for my own extrication by any and every means that might present themselves to me. I therefore directed Colonel Forrest, a daring and determined officer, at the head of an efficient regiment of cavalry, to be present, for the purpose of accompanying me in what I supposed would be an effort to pass through the enemy's lines. I announced the fact upon turning the command over to Brigadier-General Buckner that I would bring away with me by any means I could command my own particular brigade, the propriety of which was acquiesced in on all hands. This, by various modes, I succeeded in accomplishing to a great extent, and would have brought off my whole command in one way or another if I had had the assistance of the field officers who were absent from several of the regiments. The command was turned over to Brigadier-General Buckner, who at once opened negotiations with the enemy, which resulted in the surrender of the place.
Thus ended the conflict, running through four days and four nighters, a large portion of which time it was maintained with the greatest fierceness and obstinacy, in which we, with a force not exceeding 13,000, a large part of whom were illy armed, succeeded in resisting and driving back with discomfiture an army consisting of more than 50,000 men.
I have no means of accurately estimating the loss of the enemy. From what I saw upon the battle-field; from what I witnessed throughout the whole period of the conflict; from what I was able to learn from sources of information deemed by me worthy of credit, I have no doubt that the enemy's loss in killed and wounded reached a number beyond 5,000. Our own losses were extremely heavy, but, for want of exact returns, I am unable to state precise numbers. I think there will not be far from 1,500 killed and wounded.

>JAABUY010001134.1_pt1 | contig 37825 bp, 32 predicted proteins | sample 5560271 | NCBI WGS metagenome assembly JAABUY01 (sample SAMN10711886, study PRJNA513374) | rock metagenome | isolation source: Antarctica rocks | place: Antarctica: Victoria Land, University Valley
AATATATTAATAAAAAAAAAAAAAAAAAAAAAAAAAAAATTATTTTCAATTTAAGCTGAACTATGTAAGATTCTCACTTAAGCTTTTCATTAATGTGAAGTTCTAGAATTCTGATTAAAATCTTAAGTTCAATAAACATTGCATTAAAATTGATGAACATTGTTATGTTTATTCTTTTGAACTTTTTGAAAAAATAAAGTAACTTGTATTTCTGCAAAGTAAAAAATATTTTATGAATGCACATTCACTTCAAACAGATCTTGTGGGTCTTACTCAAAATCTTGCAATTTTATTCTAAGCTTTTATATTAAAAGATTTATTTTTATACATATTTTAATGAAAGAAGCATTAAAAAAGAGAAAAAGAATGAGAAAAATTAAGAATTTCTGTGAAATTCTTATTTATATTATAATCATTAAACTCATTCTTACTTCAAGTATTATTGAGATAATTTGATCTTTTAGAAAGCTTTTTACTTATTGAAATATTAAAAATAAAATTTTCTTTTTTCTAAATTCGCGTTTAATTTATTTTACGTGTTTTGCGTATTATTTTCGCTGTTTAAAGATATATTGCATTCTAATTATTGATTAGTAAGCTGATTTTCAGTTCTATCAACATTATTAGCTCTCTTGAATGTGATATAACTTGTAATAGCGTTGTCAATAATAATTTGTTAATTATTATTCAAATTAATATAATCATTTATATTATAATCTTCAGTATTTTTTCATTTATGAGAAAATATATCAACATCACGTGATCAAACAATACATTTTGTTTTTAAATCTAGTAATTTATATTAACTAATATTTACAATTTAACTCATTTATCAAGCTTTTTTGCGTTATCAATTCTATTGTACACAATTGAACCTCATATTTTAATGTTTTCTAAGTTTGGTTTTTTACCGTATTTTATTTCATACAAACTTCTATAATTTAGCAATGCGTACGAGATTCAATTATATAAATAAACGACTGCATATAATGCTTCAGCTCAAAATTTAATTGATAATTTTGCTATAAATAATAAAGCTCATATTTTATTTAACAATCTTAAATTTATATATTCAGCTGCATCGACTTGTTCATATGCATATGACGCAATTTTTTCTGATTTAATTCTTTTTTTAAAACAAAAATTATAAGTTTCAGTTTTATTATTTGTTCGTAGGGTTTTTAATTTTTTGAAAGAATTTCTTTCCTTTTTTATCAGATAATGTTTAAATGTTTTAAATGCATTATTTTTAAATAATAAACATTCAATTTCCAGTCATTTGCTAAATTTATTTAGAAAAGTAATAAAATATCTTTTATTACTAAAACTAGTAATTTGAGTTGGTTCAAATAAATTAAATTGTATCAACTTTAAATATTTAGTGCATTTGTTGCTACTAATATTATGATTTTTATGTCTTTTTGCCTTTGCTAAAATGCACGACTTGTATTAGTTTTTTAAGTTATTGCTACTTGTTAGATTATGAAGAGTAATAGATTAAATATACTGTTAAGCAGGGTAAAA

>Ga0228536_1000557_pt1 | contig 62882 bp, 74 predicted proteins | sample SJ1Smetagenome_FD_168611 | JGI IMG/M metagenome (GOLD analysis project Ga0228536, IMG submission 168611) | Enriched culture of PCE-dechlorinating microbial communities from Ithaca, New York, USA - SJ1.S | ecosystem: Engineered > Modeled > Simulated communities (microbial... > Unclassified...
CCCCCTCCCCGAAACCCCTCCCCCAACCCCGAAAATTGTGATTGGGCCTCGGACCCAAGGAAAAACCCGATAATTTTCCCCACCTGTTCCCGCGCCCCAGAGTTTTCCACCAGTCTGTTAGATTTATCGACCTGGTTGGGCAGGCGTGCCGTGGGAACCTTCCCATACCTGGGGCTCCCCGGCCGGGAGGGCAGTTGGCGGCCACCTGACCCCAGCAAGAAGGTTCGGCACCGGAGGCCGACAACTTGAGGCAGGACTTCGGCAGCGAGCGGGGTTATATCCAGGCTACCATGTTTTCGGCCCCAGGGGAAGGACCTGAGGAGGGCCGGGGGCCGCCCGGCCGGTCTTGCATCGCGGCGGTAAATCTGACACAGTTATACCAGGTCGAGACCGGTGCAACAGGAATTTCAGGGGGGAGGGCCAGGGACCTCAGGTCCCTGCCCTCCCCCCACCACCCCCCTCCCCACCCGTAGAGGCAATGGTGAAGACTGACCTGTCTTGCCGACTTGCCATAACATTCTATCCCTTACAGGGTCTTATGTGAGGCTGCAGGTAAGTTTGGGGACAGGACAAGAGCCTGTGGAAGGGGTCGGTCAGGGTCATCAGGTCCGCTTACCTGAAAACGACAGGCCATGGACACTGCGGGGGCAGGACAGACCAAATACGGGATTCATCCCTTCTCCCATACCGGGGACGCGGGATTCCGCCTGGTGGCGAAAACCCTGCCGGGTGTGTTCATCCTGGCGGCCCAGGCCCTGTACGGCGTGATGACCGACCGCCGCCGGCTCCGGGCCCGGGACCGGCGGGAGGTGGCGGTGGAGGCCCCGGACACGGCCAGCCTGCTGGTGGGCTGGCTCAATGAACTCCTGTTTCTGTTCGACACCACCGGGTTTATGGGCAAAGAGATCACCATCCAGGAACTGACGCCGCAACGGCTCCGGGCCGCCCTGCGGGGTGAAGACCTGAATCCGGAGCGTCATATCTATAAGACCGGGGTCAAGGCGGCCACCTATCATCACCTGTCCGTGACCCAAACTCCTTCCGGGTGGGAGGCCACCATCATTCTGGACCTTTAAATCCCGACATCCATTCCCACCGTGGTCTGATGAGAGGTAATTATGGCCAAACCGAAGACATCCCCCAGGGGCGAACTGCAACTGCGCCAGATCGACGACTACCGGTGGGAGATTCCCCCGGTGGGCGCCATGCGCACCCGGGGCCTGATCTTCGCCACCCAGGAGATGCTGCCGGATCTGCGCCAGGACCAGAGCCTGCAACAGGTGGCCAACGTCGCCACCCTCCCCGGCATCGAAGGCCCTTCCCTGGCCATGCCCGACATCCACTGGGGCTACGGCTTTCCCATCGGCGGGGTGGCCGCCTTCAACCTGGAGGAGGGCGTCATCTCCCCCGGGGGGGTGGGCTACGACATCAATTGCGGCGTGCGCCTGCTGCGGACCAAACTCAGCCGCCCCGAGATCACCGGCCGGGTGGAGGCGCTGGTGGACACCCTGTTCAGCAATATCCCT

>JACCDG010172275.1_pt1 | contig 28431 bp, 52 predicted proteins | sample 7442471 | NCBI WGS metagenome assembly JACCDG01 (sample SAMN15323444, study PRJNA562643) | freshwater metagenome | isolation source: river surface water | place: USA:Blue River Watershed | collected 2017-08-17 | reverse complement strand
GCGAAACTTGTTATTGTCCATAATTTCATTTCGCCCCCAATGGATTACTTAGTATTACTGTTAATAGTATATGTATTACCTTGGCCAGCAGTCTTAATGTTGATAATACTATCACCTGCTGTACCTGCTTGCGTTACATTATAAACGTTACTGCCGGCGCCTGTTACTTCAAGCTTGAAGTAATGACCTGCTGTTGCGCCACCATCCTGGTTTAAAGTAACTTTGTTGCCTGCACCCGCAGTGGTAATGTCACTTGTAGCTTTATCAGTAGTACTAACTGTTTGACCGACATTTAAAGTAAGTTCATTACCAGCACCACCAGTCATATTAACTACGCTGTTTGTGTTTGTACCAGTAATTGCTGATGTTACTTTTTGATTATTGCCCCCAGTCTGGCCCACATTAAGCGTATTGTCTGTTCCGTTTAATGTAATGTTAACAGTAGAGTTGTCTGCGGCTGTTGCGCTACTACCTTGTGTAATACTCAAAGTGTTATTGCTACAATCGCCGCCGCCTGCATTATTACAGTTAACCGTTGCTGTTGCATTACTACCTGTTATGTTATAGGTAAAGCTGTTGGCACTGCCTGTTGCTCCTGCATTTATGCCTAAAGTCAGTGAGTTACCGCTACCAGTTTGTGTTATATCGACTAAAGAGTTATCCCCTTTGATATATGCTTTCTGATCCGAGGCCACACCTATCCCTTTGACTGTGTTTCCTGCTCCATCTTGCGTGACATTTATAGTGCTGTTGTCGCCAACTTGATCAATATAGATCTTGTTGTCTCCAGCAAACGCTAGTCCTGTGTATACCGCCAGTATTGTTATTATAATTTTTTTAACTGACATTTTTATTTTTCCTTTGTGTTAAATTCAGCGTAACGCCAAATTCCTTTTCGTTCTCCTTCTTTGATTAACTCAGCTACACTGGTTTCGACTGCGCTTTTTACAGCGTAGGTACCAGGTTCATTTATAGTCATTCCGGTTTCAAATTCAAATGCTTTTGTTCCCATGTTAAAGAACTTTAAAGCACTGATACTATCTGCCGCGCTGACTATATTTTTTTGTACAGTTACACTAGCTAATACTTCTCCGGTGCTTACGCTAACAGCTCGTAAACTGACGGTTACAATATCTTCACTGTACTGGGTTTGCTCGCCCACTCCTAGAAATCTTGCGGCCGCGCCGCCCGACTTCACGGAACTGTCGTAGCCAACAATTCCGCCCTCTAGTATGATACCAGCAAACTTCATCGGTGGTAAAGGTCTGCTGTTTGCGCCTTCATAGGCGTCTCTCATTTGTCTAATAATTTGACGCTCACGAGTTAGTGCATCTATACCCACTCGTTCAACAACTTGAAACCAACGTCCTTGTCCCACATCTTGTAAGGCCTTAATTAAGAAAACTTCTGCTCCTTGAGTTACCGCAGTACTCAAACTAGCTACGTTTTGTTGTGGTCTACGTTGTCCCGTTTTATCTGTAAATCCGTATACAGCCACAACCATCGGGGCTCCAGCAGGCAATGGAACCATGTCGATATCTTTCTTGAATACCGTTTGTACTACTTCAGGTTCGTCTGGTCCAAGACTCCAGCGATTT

Nothing could exceed the coolness and determined spirit of resistance which animated the men in this long and perilous conflict; nothing could exceed the determined courage which characterized them throughout this terrible struggle, and nothing could be more admirable than the steadiness which they exhibited, until nature itself was exhausted, in what they knew to be a desperate fight against a foe very many times their superior in numbers. I cannot particularize in this report to you the numberless instances of heroic daring performed by both officers and men, but must content myself for the present by saying in my judgement they all deserve well of their country.
I have the honor to be, very respectfully, your obedient servant,
JOHN. B. FLOYD,
General A. SIDNEY JOHNSTON.
KNOXVILLE, TENN., March 20, 1862.
SIR: Your communication of the 16th instant, from Decatur, reached me here to-day, where I came in compliance, with an order from Major-General Smith, who felt his position endangered from the advance of the enemy.
In that communication you say:
Under date of March 11th the Secretary of War says:
"The reports of Generals Floyd and Pillow are unsatisfactory, and the President directs that both these generals be relieved from command till further orders." He further directs General Johnston "in the mean time to request them to add to their reports such statements as they may deem proper on the following points:
"1st. The failure to give timely notice of the insufficiency of the garrison of Fort Donelson to repel attacks.